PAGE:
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Country man

by Angus Trumble, 28 August 2015

Malcolm Fraser, 1990 (printed 2010) Bill McAuley
Malcolm Fraser, 1990 (printed 2010) Bill McAuley

The Right Honourable Malcolm Fraser, ac ch, who died in Melbourne on 20 March, was the last surviving prime minister of the Commonwealth of Australia to have been sworn of H.M. Privy Council (in 1976) – hence the ‘Right Honourable.’ Many years ago, a veteran Commonwealth public servant told me that, of all the prime ministers he had served – and he had served half a dozen – in his view Malcolm Fraser was the one most likely to say about a situation, an issue, or a problem, whatever it was: ‘This is plain wrong, we absolutely must act to set it right,’ and duly exercised his executive function with despatch.

The death of a former prime minister is always a moment for national reflection; it necessarily forms a milestone, and with the passing of Malcolm Fraser the dramatic events of 11 November 1975, now retreat farther from the realm of living memory into that of history. Malcolm Fraser was the member for Wannon from 1955 to 1983 and served as our twenty-second Prime Minister from 1975 to 1983. In Canberra, his government committed huge sums to the construction of Parliament House, the High Court of Australia and the Australian National Gallery. He granted self-government to the Northern Territory; passed Aboriginal land rights legislation; proclaimed the Kakadu National Park; stopped sand mining on Fraser Island; forged what the United Nations later described as the most comprehensive and effective bilateral trade and economic cooperation agreement in the world (between Australia and New Zealand). Malcolm Fraser created the Australian Federal Police, the Special Broadcasting Service (SBS), the Refugee Advisory Council of Australia, the Australian Human Rights Commission, the Australian Institute of Sport, and the position of Commonwealth Ombudsman.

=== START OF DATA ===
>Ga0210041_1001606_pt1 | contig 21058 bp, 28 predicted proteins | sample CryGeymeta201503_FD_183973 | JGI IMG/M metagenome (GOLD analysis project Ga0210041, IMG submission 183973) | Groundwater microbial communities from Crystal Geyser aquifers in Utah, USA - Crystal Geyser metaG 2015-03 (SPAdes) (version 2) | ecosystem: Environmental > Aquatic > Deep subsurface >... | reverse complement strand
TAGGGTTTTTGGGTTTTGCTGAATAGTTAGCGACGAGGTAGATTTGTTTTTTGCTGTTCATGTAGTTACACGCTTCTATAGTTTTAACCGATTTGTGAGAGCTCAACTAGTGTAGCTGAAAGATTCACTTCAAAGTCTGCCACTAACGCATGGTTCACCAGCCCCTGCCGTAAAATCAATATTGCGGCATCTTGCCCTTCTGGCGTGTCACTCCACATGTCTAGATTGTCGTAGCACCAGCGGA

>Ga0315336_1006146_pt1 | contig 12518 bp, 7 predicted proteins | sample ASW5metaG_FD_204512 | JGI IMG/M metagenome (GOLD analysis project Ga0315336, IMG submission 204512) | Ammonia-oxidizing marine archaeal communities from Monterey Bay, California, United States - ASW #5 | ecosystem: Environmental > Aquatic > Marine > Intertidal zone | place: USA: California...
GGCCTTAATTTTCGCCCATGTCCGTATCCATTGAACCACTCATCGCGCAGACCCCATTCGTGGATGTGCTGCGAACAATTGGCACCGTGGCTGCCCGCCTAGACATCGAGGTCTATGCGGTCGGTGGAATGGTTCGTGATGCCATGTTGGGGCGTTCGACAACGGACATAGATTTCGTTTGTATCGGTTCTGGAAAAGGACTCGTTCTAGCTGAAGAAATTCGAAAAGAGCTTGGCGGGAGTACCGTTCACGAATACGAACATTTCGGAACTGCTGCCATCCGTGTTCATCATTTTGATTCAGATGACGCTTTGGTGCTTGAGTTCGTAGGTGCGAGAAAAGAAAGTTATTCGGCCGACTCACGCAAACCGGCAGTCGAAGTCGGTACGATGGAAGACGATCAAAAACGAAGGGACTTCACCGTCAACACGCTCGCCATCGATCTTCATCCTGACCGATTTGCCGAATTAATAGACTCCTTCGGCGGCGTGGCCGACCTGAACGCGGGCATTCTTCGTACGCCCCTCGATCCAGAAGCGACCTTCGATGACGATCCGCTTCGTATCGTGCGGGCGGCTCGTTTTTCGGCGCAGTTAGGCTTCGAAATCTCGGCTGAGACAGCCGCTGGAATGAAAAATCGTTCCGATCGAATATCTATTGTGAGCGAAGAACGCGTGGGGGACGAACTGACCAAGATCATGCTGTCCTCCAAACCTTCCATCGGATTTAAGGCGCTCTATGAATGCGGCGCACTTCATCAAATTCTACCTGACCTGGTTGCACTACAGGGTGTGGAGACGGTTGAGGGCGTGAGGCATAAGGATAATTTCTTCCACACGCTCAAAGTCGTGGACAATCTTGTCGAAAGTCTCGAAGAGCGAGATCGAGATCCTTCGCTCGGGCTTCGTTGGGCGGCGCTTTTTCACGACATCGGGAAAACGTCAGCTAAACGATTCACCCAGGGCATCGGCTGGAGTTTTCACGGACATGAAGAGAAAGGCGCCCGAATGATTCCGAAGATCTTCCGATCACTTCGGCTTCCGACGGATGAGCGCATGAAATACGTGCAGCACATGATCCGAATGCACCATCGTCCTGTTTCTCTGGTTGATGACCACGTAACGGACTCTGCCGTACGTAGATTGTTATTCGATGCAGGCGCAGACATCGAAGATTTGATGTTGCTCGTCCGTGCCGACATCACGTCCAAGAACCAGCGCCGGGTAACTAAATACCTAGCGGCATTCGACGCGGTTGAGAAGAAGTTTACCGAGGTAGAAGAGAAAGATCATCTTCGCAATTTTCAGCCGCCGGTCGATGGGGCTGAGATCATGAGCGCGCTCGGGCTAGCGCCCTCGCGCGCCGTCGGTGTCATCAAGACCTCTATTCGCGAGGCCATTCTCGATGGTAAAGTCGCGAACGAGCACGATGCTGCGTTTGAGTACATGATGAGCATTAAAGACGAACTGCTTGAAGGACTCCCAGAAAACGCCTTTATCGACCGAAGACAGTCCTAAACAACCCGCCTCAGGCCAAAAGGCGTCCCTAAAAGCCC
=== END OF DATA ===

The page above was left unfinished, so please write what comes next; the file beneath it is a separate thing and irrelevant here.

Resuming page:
In retirement he instituted and led CARE Australia, and spent several anxious weeks in Belgrade negotiating for the release of two Australian CARE workers while the city was bombarded by NATO forces. He passed the Racial Discrimination Act; overruled Treasury by committing large sums in support of Papua New Guinea; appointed two of the finest governors-general we have ever had, the late Sir Zelman Cowen and Sir Ninian Stephen, and made sure that tens of thousands of refugees from Vietnam and Indochina were resettled with dignity. He was passionately opposed to Apartheid, white Rhodesia, anti-Semitism, all other forms of racism, and to both wars in Iraq. His sense of duty and the call to public service was squattocratic, and driven in part by the legacy of his redoubtable grandfather Senator the Hon. Sir Simon Fraser. Certainly Fraser’s heart belonged to rural Australia – he is perhaps the last such Prime Minister we will ever have. 

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